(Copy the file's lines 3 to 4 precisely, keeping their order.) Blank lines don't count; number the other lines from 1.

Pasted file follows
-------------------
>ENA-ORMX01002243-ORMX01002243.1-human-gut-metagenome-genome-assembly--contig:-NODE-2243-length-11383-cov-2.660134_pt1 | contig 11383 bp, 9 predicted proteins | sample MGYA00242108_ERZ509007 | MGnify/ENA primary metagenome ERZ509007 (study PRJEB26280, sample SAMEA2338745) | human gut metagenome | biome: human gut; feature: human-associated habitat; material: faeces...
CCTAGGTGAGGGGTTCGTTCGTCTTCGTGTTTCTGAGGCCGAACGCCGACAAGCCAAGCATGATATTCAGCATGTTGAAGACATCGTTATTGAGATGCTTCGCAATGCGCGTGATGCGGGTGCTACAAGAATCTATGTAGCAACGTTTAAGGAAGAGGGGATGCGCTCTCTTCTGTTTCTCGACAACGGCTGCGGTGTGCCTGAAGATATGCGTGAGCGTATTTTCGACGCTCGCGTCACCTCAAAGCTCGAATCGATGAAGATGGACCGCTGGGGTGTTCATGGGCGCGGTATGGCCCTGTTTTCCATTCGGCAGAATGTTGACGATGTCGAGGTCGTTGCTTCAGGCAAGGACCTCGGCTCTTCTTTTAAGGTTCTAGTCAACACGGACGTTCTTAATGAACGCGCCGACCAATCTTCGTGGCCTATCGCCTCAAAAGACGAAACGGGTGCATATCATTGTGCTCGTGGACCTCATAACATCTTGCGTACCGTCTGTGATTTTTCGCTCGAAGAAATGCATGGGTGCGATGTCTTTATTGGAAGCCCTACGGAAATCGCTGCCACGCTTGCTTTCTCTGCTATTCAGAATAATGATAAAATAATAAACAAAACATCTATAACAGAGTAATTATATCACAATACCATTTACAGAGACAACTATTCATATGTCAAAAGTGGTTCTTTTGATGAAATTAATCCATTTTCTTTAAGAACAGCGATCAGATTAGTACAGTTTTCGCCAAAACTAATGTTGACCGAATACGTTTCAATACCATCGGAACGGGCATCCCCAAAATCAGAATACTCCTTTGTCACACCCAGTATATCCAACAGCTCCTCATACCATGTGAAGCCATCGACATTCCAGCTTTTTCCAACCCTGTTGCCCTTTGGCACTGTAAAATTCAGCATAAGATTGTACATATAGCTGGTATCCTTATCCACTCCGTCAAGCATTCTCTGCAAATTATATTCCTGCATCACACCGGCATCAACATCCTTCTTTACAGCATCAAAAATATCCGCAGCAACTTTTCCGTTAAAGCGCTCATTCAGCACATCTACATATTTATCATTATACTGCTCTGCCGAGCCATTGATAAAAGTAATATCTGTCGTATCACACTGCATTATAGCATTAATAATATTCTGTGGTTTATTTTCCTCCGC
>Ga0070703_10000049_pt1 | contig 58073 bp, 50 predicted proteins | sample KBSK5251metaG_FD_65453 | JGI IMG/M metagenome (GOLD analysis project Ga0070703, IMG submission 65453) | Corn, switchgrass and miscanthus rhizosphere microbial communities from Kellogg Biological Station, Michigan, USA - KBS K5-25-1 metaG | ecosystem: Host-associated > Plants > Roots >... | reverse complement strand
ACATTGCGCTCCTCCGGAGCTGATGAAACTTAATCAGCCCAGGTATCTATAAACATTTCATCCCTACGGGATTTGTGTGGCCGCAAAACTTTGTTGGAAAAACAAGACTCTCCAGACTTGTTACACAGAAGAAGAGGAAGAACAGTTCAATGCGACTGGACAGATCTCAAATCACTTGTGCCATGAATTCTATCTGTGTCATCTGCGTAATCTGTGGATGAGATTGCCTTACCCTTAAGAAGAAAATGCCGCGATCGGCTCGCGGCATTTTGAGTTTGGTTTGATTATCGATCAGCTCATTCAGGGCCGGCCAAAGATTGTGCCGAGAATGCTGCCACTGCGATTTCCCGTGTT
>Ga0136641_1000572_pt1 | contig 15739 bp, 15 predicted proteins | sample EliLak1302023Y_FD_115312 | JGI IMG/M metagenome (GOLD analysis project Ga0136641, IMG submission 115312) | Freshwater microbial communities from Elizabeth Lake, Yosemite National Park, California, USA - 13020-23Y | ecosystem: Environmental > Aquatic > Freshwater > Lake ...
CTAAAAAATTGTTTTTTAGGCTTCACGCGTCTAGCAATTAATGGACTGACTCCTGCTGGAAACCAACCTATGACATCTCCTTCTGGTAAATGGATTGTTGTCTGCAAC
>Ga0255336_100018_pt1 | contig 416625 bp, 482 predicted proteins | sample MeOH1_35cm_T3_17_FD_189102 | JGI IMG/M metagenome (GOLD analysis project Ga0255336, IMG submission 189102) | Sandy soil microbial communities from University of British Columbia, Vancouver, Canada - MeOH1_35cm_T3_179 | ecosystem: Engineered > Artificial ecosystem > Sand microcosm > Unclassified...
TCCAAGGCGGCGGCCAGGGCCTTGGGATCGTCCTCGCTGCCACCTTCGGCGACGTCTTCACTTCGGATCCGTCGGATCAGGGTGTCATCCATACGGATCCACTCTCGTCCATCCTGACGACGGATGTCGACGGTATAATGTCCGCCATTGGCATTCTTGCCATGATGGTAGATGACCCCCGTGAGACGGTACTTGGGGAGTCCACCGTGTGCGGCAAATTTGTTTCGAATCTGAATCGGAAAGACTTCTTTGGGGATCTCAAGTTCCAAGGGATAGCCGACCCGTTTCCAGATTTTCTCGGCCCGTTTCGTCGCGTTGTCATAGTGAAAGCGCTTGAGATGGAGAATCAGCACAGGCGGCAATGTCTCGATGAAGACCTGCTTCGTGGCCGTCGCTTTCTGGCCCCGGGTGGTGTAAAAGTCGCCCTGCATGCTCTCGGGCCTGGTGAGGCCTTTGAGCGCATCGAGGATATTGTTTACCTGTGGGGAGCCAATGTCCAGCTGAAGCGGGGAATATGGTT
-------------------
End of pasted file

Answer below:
>Ga0070703_10000049_pt1 | contig 58073 bp, 50 predicted proteins | sample KBSK5251metaG_FD_65453 | JGI IMG/M metagenome (GOLD analysis project Ga0070703, IMG submission 65453) | Corn, switchgrass and miscanthus rhizosphere microbial communities from Kellogg Biological Station, Michigan, USA - KBS K5-25-1 metaG | ecosystem: Host-associated > Plants > Roots >... | reverse complement strand
ACATTGCGCTCCTCCGGAGCTGATGAAACTTAATCAGCCCAGGTATCTATAAACATTTCATCCCTACGGGATTTGTGTGGCCGCAAAACTTTGTTGGAAAAACAAGACTCTCCAGACTTGTTACACAGAAGAAGAGGAAGAACAGTTCAATGCGACTGGACAGATCTCAAATCACTTGTGCCATGAATTCTATCTGTGTCATCTGCGTAATCTGTGGATGAGATTGCCTTACCCTTAAGAAGAAAATGCCGCGATCGGCTCGCGGCATTTTGAGTTTGGTTTGATTATCGATCAGCTCATTCAGGGCCGGCCAAAGATTGTGCCGAGAATGCTGCCACTGCGATTTCCCGTGTT